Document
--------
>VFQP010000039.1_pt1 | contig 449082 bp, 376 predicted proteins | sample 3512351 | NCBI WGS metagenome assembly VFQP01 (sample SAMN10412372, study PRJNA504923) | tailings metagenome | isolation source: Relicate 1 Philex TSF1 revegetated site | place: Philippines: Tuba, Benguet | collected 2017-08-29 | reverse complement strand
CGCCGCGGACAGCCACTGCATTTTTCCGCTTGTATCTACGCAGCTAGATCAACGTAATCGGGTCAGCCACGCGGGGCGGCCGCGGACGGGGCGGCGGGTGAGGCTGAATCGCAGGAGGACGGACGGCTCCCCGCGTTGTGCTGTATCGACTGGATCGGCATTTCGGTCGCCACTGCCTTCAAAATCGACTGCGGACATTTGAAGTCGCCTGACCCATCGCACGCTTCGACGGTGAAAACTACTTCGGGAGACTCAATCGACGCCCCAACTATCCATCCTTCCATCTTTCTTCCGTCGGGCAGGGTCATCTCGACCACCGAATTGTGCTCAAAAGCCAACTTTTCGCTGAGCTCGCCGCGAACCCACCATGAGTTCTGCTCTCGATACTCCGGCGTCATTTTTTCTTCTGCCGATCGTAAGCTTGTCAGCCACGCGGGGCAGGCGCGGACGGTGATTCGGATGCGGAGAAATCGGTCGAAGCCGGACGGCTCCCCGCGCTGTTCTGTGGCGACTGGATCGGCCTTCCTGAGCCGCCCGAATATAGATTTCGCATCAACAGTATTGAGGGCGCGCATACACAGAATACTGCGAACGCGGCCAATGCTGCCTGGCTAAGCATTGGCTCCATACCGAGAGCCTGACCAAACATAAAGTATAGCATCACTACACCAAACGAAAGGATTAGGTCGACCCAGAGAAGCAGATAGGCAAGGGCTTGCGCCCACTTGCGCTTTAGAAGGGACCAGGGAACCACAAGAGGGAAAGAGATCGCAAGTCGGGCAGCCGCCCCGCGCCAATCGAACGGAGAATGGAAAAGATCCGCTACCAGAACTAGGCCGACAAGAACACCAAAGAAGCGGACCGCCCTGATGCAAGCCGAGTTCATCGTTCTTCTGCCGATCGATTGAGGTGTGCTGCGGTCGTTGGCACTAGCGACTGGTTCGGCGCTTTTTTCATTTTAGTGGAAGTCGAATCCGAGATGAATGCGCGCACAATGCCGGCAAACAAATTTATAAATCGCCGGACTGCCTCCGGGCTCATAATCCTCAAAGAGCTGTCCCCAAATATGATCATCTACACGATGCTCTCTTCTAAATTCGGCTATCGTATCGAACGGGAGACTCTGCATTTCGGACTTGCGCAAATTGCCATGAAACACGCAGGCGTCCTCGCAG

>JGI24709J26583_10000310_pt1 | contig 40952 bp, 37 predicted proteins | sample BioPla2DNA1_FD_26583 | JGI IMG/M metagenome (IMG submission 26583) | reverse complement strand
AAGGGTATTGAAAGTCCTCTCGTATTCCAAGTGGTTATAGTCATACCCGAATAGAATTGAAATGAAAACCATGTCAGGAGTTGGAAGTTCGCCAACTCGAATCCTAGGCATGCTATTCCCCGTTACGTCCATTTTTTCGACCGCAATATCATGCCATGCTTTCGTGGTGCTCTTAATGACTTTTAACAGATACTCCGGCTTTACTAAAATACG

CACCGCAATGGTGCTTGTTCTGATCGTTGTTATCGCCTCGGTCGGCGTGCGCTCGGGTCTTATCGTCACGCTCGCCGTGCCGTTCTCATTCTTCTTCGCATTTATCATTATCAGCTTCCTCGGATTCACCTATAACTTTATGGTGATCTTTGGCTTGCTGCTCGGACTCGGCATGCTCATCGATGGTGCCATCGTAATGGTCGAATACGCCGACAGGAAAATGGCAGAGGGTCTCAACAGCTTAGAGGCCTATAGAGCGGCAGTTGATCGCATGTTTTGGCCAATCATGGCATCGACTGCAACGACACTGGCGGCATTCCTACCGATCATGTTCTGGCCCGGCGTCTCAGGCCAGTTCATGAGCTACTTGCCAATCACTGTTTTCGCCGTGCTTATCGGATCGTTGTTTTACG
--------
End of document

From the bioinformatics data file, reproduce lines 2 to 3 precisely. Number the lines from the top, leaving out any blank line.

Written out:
CGCCGCGGACAGCCACTGCATTTTTCCGCTTGTATCTACGCAGCTAGATCAACGTAATCGGGTCAGCCACGCGGGGCGGCCGCGGACGGGGCGGCGGGTGAGGCTGAATCGCAGGAGGACGGACGGCTCCCCGCGTTGTGCTGTATCGACTGGATCGGCATTTCGGTCGCCACTGCCTTCAAAATCGACTGCGGACATTTGAAGTCGCCTGACCCATCGCACGCTTCGACGGTGAAAACTACTTCGGGAGACTCAATCGACGCCCCAACTATCCATCCTTCCATCTTTCTTCCGTCGGGCAGGGTCATCTCGACCACCGAATTGTGCTCAAAAGCCAACTTTTCGCTGAGCTCGCCGCGAACCCACCATGAGTTCTGCTCTCGATACTCCGGCGTCATTTTTTCTTCTGCCGATCGTAAGCTTGTCAGCCACGCGGGGCAGGCGCGGACGGTGATTCGGATGCGGAGAAATCGGTCGAAGCCGGACGGCTCCCCGCGCTGTTCTGTGGCGACTGGATCGGCCTTCCTGAGCCGCCCGAATATAGATTTCGCATCAACAGTATTGAGGGCGCGCATACACAGAATACTGCGAACGCGGCCAATGCTGCCTGGCTAAGCATTGGCTCCATACCGAGAGCCTGACCAAACATAAAGTATAGCATCACTACACCAAACGAAAGGATTAGGTCGACCCAGAGAAGCAGATAGGCAAGGGCTTGCGCCCACTTGCGCTTTAGAAGGGACCAGGGAACCACAAGAGGGAAAGAGATCGCAAGTCGGGCAGCCGCCCCGCGCCAATCGAACGGAGAATGGAAAAGATCCGCTACCAGAACTAGGCCGACAAGAACACCAAAGAAGCGGACCGCCCTGATGCAAGCCGAGTTCATCGTTCTTCTGCCGATCGATTGAGGTGTGCTGCGGTCGTTGGCACTAGCGACTGGTTCGGCGCTTTTTTCATTTTAGTGGAAGTCGAATCCGAGATGAATGCGCGCACAATGCCGGCAAACAAATTTATAAATCGCCGGACTGCCTCCGGGCTCATAATCCTCAAAGAGCTGTCCCCAAATATGATCATCTACACGATGCTCTCTTCTAAATTCGGCTATCGTATCGAACGGGAGACTCTGCATTTCGGACTTGCGCAAATTGCCATGAAACACGCAGGCGTCCTCGCAG

>JGI24709J26583_10000310_pt1 | contig 40952 bp, 37 predicted proteins | sample BioPla2DNA1_FD_26583 | JGI IMG/M metagenome (IMG submission 26583) | reverse complement strand